SHANGHAI, China (AFP) : A year after significant demonstrations took place along Shanghai’s vibrant Wulumuqi Road, the atmosphere appears noticeably tranquil. Only a slight uptick in police presence at key intersections hints at any lingering remnants of the past disruptions.
But for many involved in what became China’s most widespread demonstrations in decades, it’s impossible to erase the memory of the events of last autumn.
In the early hours of Nov. 27, 2022, vigils for victims of a fire in Xinjiang’s capital Urumqi morphed into multicity calls to end zero-COVID-19 measures, and even in some cases topple the ruling Communist Party and leader Xi Jinping.
Authorities responded by cracking down. But in early December they abruptly lifted the strict health restrictions that had dominated people’s lives for almost three years.
“Shortly after zero-COVID-19 lifted, everyone just got back to their normal daily life. Everyone just seems to have moved on, no one’s talking about it,” said Li, a protester in their twenties whose name has been changed for security reasons.
For people like Li, there is another reason for the silence: police visited her last month and warned her not to demonstrate.
“When I think about (what happened last year) I still feel I’m suffocated by it,” Li told Agence France-Presse (AFP).
Like many, she believed the country’s harsh COVID-19 rules had hampered rescue efforts when she joined the vigil on Wulumuqi Road to grieve the 10 people killed in the fire.
Wulumuqi is the Mandarin name for the city of Urumqi.
“When I saw so many people on that street, although I was mourning, in another way I felt safe,” she said, recalling the first night of the protests.
“The atmosphere was sad, but also empowering.”
Taking on regime
Protests continued in Shanghai the next day, and ignited in other major cities including Beijing, Guangzhou and Chengdu, with protesters holding aloft blank sheets of A4 paper to symbolize China’s lack of free speech.
“It was not surprising that protests would break out in response to the anti-COVID-19 lockdowns,” the University of Toronto’s Diana Fu told AFP, noting “bread-and-butter issues” were common flashpoints in China.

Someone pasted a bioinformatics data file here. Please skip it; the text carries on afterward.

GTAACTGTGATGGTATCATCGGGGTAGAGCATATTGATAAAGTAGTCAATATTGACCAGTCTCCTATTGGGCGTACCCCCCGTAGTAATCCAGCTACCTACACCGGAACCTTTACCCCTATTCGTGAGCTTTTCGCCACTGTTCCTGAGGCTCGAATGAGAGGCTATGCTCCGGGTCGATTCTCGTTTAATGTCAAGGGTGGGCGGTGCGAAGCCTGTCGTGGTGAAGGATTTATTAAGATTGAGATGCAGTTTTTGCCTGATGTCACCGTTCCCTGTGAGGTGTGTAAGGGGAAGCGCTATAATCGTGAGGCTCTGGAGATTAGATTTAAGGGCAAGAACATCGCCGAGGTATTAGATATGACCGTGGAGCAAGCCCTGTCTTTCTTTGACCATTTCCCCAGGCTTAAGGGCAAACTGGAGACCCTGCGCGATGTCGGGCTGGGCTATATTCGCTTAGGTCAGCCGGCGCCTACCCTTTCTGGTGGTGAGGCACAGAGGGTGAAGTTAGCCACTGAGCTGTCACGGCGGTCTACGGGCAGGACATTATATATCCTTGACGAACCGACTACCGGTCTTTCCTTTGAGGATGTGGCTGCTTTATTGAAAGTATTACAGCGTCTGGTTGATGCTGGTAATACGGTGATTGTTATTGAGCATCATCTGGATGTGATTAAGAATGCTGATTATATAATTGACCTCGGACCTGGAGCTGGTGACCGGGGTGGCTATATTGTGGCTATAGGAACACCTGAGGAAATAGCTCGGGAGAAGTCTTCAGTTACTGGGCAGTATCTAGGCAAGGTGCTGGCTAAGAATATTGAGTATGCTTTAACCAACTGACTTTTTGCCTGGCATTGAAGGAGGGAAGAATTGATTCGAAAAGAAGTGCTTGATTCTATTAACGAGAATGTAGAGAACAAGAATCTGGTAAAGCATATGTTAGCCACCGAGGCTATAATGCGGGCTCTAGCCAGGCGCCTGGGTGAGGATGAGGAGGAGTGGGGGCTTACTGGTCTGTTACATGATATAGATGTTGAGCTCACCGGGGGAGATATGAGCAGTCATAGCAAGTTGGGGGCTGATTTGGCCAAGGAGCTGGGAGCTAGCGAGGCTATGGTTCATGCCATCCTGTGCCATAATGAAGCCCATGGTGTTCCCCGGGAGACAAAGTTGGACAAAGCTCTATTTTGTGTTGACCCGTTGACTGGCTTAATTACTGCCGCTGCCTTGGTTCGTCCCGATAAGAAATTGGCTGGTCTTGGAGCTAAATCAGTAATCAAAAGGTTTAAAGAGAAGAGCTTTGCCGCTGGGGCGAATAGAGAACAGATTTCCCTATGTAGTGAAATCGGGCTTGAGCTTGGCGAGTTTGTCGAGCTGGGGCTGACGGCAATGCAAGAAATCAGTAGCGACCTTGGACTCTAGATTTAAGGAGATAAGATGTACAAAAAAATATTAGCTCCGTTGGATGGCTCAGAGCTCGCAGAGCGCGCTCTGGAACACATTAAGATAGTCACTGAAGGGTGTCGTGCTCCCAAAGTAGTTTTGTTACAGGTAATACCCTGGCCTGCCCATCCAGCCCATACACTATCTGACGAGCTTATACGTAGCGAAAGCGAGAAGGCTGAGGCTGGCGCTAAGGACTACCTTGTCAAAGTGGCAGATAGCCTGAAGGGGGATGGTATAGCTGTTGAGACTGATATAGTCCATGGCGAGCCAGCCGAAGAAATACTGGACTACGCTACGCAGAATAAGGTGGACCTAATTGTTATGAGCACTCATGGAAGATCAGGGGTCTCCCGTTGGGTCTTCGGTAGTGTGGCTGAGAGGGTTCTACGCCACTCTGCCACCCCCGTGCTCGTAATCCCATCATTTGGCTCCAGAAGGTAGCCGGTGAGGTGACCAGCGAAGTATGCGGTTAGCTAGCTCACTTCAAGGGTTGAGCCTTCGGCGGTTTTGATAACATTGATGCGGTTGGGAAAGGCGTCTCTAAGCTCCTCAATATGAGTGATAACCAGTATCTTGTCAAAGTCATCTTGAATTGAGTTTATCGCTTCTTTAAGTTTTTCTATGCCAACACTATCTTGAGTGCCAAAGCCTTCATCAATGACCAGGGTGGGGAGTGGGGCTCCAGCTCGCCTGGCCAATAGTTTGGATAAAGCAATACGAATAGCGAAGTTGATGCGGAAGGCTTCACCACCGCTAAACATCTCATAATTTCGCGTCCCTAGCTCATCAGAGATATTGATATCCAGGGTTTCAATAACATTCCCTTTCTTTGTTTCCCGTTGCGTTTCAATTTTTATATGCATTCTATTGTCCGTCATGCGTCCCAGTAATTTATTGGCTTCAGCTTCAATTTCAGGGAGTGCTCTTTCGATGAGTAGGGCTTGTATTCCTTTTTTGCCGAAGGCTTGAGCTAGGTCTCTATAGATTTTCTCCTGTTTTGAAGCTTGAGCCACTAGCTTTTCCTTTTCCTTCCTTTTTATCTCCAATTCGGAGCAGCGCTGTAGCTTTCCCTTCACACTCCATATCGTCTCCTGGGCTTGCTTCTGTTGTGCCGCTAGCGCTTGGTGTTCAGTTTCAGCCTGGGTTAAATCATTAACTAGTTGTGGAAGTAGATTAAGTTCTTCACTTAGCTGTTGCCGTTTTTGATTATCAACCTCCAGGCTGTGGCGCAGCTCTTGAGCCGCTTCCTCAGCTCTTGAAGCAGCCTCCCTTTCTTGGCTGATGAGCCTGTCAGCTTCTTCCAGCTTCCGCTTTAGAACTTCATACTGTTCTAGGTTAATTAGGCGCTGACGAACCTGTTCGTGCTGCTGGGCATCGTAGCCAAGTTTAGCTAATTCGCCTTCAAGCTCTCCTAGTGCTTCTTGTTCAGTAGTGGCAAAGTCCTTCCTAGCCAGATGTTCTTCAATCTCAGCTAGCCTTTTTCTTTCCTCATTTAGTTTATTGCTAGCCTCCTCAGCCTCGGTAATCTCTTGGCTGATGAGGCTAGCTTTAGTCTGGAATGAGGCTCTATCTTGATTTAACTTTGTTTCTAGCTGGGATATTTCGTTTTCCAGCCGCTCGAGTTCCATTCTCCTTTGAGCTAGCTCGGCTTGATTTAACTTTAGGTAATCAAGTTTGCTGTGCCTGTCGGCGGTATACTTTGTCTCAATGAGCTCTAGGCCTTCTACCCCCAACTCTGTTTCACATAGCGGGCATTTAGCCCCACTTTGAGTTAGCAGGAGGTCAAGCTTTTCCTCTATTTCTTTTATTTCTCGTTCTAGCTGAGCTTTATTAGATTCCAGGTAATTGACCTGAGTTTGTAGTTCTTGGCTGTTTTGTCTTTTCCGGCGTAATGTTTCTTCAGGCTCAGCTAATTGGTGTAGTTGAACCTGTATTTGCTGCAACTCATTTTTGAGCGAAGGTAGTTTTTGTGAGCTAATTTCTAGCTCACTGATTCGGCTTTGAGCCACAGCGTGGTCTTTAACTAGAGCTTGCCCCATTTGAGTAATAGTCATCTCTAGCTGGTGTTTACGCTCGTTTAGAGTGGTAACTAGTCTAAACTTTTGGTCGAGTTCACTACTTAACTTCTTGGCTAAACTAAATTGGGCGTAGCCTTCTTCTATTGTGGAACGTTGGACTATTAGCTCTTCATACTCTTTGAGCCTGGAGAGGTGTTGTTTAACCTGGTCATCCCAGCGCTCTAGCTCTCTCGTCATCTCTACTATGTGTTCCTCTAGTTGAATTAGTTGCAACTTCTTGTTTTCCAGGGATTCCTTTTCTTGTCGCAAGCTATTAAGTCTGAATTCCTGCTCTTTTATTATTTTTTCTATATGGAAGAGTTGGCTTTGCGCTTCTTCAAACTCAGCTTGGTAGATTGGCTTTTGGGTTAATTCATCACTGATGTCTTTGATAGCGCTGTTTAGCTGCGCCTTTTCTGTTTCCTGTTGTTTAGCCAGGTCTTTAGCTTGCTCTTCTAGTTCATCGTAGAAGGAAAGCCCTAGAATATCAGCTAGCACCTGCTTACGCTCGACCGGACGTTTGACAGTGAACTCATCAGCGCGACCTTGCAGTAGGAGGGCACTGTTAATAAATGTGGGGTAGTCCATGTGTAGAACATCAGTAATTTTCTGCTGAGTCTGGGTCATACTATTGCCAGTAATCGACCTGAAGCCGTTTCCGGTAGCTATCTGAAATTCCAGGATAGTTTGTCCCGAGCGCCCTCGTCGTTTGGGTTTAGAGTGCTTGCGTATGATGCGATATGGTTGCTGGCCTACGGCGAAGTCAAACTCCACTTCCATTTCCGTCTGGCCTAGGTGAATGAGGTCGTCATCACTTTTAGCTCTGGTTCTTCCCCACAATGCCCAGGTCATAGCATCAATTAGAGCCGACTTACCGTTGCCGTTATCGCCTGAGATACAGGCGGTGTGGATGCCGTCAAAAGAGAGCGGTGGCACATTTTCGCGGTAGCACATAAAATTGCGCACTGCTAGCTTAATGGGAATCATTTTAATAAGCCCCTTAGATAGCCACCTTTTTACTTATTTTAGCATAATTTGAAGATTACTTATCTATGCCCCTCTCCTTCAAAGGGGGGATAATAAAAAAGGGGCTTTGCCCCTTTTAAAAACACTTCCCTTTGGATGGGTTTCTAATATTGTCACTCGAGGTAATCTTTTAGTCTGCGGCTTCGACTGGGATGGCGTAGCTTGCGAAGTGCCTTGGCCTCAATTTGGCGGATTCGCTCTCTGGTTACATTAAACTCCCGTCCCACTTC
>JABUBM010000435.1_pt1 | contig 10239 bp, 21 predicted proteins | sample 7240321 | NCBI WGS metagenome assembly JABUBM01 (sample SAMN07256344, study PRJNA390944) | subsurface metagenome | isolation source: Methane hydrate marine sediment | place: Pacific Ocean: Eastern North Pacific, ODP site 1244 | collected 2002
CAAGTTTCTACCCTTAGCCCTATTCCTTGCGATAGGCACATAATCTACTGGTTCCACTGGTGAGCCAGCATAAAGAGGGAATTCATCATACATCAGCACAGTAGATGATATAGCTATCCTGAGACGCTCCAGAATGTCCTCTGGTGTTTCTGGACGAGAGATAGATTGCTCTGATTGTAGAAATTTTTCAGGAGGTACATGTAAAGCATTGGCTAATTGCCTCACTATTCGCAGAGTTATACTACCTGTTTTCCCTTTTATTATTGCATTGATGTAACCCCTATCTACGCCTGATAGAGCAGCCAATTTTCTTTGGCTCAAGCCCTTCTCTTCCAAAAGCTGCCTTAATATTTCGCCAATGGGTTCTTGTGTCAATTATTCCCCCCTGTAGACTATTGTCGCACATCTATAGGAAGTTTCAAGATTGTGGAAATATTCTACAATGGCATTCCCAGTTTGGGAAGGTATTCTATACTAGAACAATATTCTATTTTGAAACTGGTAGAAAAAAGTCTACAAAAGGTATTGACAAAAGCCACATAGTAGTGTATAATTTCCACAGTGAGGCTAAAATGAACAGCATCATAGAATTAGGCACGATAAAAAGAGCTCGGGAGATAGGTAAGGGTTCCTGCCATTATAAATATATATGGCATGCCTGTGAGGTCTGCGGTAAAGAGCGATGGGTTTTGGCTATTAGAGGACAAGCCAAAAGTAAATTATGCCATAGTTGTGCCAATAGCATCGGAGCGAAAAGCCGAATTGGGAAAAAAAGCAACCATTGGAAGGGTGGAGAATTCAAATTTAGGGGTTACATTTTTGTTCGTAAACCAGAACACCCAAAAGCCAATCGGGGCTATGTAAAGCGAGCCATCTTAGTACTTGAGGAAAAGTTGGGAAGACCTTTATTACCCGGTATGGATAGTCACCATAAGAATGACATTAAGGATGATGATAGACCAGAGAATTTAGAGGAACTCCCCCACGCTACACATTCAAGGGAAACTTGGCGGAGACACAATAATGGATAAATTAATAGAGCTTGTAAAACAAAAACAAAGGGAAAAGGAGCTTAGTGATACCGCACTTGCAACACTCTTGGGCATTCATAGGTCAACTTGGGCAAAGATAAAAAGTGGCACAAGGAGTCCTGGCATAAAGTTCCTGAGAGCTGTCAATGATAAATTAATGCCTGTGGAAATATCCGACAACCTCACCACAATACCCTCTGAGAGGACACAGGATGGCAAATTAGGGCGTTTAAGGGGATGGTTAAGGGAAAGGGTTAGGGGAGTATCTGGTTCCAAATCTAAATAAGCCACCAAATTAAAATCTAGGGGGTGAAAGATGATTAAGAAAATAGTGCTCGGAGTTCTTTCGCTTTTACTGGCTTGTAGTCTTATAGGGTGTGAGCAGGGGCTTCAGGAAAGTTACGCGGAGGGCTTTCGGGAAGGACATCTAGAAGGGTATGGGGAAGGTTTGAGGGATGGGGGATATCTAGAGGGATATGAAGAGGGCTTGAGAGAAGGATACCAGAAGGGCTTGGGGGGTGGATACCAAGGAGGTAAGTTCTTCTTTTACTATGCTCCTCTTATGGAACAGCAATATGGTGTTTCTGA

“What was surprising was the blunt anti-regime rhetoric.”
Overt political protest is rare in China, a sophisticated surveillance state that punishes dissent harshly.
Li said she had been concerned about freedom of expression before, but “thought I could live with it because it didn’t affect my everyday life.”
COVID-19 changed everything – especially after being “trapped … like a prisoner” in the two-month Shanghai lockdown.
“People are only going to protest for their rights when it affects them. That’s why there were so many people,” she said.
At the time, Durham University’s Chenchen Zhang had suggested, “there may not be overarching demand for political reform beyond ending zero-COVID-19.”
Fu noted the protests involved “a minority of Gen-Z and millennials” and therefore had not heralded a mass political awakening.
For those who did join though, it was “a watershed moment,” she added.
Huang Yicheng, a 27-year-old who was briefly detained on Wulumuqi Road and later fled to Germany, said those who wanted more had “shouldered a lot of pressure to change the policy of the country.”
“The social movement tide was very big – but we were stranded like fish on a sand beach” when people went back to normal after zero-COVID-19 ended, he said.
China’s security apparatus sprang into action to quash the nascent movement, from scrubbing all online mentions of the protests to blanketing cities with officers.
On the second night of protests in Shanghai, Li said, police were more prepared to use force.
“They were dragging a girl into a police car – it was so violent, I keep thinking about that image,” she said.
Huang said he was dragged upside down along the pavement, losing his glasses and shoes.
In the chaos, during which he said he saw numerous women being beaten, he managed to escape without his name being taken.
Li was called to a police station a week later, and confronted with a picture of herself at the protest.
“They asked me to describe what I did and why I was there … in a lot of detail,” she said.
William Nee, an analyst for the nongovernmental organization (NGO) Chinese Human Rights Defenders, said he estimated more than 100 people had been taken in or detained across the country after the protests.
He told AFP he believed most had now been released, except for 19-year-old Uyghur student Kamile Wayit.
Human Rights Watch recently called for her release, along with that of Peng Lifa, who in October 2022 unfurled an anti-government banner across a Beijing bridge.
The Ministry of State Security did not respond to AFP queries about the protests, including about those still detained.
‘Breaking the norm’
Huang and Li both attributed zero-COVID-19’s end to the demonstrations, though the extent to which they were responsible for the U-turn is unclear.
“The longer-term impact is in breaking the norm of protest rhetoric,” said Fu.
“Previously, protesters would cloak their demands in economic terms and refrain from directly pointing the finger at Beijing.”
The impact on individuals is more tangible.
Li said some of her friends had left China and planned on never coming back.
Huang, too, will not return until he considers it safe.
For those who have spoken out, he said, “We can never go back to normal as before.”